It is empowering to recognize the liberating effect the hijab has on a woman. She controls what part of her can be viewed by men.

It provides her the agency to be viewed as an intellectual individual whose personality is independent of her appearance.

Through her hijab she states that she will not be objectified by a culture that exploits the beauty of women. 

It is through Allah’s (s) wisdom and knowledge of the uniqueness of men and women that He ascribes different guidelines on them. The Qur’an speaks of equality between the two genders since each is a soul sent to earth to gain perfection. The body – male or female – has been given to help establish a system on earth for the perfection of humanity.  Justice is found in the equitable treatment of both then male and female, not in equal treatment. Islam’s approach to hijab and its gender-specific forms recognizes and applies the unique and complementary natures of men and women. It clearly states how modesty and decency are to be maintained by both genders.


Rizvi, S. M. (1997). Hijab, The Muslim Womens Dress, Islamic or Cultural? 



Majlisi, M.B. (1983). Bihar al-Anwar. (Vol. 43). Beirut: Al-Wafa. (Originally work published 1698)

Nasr, S. H. (1980). The Male and Female in the Islamic Perspective. Studies in Comparative Religion14

Hijab is observed and presents itself in many different ways, especially in the physical hijab. Is the physical hijab open to interpretation or is there a uniform standard for what is considered to be ‘perfect’ hijab in the West?


Islam has provided us with clear guidelines to follow when it comes to the physical hijab. For women, that means wearing a loose-fitting garment that does not reveal her body with the exception of the face and hands, as well as a scarf that covers her hair as well as neck and chest. With this being said, it is important to keep in mind that when it comes to different cultural adaptations, the parameters of these guidelines can often be subjective; however, the minimal guidelines that Islam has set in place should be adhered to. 

Full Answer

When it comes to the physical hijab and its rulings, Islam provides a clear guideline to which one must adhere. There are also multiple verses of the Quran that refer to the physical hijab:

“Say to the believing women that: they should cast down their glances and guard their private parts (by being chaste) and not display their beauty except what is apparent, and they should place their khumur over their bosoms…”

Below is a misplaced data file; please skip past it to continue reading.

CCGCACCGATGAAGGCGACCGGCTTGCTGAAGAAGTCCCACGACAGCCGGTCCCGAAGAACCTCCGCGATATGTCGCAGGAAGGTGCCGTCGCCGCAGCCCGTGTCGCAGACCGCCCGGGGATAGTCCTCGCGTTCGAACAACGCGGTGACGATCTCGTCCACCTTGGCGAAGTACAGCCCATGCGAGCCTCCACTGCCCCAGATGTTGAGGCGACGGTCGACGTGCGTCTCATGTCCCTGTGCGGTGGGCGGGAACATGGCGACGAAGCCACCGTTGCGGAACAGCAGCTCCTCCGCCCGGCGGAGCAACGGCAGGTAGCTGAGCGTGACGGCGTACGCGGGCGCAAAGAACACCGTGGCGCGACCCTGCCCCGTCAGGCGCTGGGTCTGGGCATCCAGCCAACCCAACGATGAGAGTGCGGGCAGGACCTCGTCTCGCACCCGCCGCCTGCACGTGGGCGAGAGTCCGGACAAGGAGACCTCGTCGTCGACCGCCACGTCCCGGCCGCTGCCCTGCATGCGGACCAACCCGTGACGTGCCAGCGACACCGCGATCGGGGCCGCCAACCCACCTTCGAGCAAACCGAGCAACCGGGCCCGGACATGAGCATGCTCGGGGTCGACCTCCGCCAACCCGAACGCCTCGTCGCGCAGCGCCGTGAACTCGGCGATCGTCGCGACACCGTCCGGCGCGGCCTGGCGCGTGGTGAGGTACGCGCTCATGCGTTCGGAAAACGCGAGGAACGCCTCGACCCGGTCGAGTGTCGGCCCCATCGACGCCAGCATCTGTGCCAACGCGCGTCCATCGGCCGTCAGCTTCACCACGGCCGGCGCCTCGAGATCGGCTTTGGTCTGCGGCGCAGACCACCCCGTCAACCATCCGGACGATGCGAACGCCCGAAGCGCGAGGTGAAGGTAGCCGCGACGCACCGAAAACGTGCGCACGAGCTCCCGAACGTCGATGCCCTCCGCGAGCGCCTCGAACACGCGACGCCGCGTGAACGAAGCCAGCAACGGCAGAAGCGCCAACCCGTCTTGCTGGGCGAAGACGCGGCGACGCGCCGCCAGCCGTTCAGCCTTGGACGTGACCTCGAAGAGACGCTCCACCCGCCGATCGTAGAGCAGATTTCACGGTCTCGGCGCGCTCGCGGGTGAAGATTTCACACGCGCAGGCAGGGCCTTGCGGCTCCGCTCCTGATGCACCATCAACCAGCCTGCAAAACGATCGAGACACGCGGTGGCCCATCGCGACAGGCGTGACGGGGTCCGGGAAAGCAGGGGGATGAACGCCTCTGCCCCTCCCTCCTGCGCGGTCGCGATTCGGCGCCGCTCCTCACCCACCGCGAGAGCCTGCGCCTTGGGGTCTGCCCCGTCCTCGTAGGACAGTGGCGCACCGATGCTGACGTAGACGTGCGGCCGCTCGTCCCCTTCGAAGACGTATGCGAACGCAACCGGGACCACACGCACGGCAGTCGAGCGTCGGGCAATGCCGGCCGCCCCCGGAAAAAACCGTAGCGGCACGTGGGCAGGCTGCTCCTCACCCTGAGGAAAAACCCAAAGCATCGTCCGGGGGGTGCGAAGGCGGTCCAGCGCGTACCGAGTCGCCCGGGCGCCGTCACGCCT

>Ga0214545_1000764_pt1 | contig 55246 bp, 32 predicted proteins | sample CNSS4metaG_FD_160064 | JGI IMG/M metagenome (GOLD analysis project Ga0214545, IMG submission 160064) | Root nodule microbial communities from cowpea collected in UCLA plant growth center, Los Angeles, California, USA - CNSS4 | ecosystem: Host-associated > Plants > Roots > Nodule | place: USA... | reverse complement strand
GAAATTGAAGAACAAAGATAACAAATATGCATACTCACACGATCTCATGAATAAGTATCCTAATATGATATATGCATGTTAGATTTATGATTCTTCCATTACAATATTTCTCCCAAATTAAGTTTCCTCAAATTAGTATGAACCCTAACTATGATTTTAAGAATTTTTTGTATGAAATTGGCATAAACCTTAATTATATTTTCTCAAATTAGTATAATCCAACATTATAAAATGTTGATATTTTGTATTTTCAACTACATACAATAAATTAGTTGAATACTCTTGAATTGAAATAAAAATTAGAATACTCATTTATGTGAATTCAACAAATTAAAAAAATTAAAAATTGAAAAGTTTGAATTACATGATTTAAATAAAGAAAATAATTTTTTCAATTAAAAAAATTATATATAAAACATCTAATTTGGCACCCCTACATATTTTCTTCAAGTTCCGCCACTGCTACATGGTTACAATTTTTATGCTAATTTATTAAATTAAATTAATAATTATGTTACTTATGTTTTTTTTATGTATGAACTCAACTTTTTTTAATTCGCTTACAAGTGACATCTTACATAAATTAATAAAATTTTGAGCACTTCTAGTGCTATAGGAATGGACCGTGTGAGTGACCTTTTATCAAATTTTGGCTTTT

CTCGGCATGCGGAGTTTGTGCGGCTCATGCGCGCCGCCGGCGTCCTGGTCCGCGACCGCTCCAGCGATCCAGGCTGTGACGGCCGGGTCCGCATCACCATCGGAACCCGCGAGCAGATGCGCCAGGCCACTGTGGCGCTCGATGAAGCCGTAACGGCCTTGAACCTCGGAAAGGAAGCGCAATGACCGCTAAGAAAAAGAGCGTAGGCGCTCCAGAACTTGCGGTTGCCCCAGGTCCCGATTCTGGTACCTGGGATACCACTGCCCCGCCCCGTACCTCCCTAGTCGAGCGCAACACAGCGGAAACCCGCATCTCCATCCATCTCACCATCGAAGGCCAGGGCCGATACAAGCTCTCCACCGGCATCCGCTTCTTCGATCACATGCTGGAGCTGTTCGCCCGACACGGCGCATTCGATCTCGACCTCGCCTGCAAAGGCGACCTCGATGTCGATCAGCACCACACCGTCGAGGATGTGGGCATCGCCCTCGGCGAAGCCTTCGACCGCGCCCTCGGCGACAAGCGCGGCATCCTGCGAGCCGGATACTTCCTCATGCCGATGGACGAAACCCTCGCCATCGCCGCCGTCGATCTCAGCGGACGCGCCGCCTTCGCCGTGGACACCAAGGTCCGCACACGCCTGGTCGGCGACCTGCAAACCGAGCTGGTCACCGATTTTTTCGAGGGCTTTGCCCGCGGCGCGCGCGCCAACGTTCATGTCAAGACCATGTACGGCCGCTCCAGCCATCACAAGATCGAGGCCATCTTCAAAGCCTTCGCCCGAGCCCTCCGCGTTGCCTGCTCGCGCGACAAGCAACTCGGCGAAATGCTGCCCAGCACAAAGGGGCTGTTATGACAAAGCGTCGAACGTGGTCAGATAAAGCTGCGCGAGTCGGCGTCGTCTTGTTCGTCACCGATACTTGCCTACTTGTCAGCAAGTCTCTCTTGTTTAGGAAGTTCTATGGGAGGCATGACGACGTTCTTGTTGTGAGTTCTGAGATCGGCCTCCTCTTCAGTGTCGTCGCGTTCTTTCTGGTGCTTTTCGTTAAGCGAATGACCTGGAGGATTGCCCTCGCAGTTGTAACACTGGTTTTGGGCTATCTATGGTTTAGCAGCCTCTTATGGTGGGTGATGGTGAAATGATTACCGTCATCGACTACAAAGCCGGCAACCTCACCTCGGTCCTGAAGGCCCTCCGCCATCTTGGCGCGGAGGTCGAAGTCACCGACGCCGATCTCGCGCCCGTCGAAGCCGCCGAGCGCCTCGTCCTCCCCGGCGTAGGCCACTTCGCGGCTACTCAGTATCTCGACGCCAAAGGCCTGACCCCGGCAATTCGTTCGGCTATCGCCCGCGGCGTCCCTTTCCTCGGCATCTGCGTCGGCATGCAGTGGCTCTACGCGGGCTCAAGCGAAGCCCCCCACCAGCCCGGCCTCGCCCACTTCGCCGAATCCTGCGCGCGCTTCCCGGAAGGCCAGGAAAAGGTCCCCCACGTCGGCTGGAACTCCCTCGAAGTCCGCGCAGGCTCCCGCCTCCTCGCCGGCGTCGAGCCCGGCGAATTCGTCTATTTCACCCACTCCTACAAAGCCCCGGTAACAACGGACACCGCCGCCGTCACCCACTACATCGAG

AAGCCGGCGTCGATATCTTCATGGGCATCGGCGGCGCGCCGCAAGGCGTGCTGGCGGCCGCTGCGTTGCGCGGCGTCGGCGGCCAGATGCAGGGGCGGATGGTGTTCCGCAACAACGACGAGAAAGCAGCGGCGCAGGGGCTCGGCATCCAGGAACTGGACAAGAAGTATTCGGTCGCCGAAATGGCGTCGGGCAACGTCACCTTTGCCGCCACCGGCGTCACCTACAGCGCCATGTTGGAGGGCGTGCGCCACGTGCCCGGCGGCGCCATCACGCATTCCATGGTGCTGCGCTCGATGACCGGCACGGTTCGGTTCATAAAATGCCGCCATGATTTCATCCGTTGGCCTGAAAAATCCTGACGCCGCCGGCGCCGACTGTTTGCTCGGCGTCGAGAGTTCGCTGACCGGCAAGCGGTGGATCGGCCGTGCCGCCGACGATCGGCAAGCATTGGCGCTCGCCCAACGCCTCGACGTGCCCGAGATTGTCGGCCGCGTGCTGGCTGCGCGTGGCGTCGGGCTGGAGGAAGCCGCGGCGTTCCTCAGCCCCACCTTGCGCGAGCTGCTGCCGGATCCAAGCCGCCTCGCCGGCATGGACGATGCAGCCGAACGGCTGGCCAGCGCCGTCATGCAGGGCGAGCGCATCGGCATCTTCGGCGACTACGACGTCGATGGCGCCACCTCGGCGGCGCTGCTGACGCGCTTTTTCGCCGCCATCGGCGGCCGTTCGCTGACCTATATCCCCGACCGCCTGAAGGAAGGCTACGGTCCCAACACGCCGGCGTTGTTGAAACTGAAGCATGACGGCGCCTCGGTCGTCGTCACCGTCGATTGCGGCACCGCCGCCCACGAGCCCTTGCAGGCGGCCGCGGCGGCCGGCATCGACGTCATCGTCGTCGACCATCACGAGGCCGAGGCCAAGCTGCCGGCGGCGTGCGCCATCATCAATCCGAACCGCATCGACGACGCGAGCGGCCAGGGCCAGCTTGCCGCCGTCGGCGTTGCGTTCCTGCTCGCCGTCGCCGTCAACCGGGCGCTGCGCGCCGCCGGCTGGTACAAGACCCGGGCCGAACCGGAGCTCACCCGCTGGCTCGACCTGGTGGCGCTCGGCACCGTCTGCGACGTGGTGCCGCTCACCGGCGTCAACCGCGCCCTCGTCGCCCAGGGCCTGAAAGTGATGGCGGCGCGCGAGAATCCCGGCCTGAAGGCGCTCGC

The Quran 24:31

Scholars have described the word, “khumur” in this verse as being, “something with which a woman conceals her head” (Rizvi, 1997). This head covering should cover the hair, neck, and the bosom.

In addition, the Quran states:

“O Prophet! Say to your wives, your daughters, and the women of the believers that: they should let down upon themselves their jalabib

The Quran 33:59

Scholars explain that the jalabib refers to, “a loose outer garment” (Rizvi, 1997). This means that the Islamic dress code for a woman must not only include a scarf that covers her head (her hair), but that the overall garment must be longer and loose fitting so as not to reveal her body, with exceptions of her face and hands (Rizvi, 1997). Scholars also specify that the feet must be covered completely (Hijab in Islam, Al-Islam TV, 2021). The physical Hijab must also not be a display to attract attention. Flashy clothing and clearly visible adornment of all sorts must be avoided to make the hijab aligned with Islamic principles. 

It is important to keep in mind that Islam is a world religion that is not bound to one particular culture. Therefore, while hijab guidelines are set in place by Islam, the cultural adaptations of clothing within the parameters of those specific guidelines is often subjective, allowing for diversity in societies. For example, some women may use abayas or chadors, or if we take a look at the West, it is common to find a woman choosing to wear a loose outfit with a scarf to cover herself. It must be clear though that the minimal Islamic guidelines for hijab themselves are not open to interpretation (Rizvi, 1997). 

Our Duty with Respect to the Physical Hijab

It is essential to constantly remind oneself of the purpose of the physical hijab, which is to preserve one’s beauty and maintain modesty in interactions with the opposite gender (Rizvi, 1997). One’s duty then, is to learn physical hijab rules and apply them to daily life and circumstances to the best of one’s ability. It can also be extremely helpful to look to resident scholars in the region in which one resides for more guidance and clarifications if needed.


Academy for Learning Islam. (2020). Reflection No. 254 on Q 33:59 – Hijab – A Respectable 




Islamic Lessons Made Easy. (2021). Hijab in Islam [Video]. Al-Islam TV. 


Rizvi, S. M. (1997). Hijab, The Muslim Womens Dress, Islamic or Cultural? 



How do we know which religion is true when they all contradict each other in some respects? Can there be multiple truths?

According to the Islamic scholar, Imam Sayyid Muhammad Rizvi, in his introduction to Ayatullah Murtadha Mutahhari’s book Islam and Religious Pluralism (n.d.), pluralism can be delineated into two meanings: “Social Pluralism” in the sociological sense means a society which consists of a multi-faith or multi-cultural mosaic. “Religious pluralism” in the theological sense means a concept in which all religions are considered to be equally true and valid (Mutahhari & Rizvi, n.d.).

God has brought down diversity and plurality on this Earth – whether that be in the form of languages, gender, culture, tribes, and even religion. In every aspect of the Creation of this world there is purpose to it – thus, the diversity and plurality of life is a purposeful Divine action:

“If God had so willed, He would have made you one community”

Al-Ma’idah verse 48, p. 116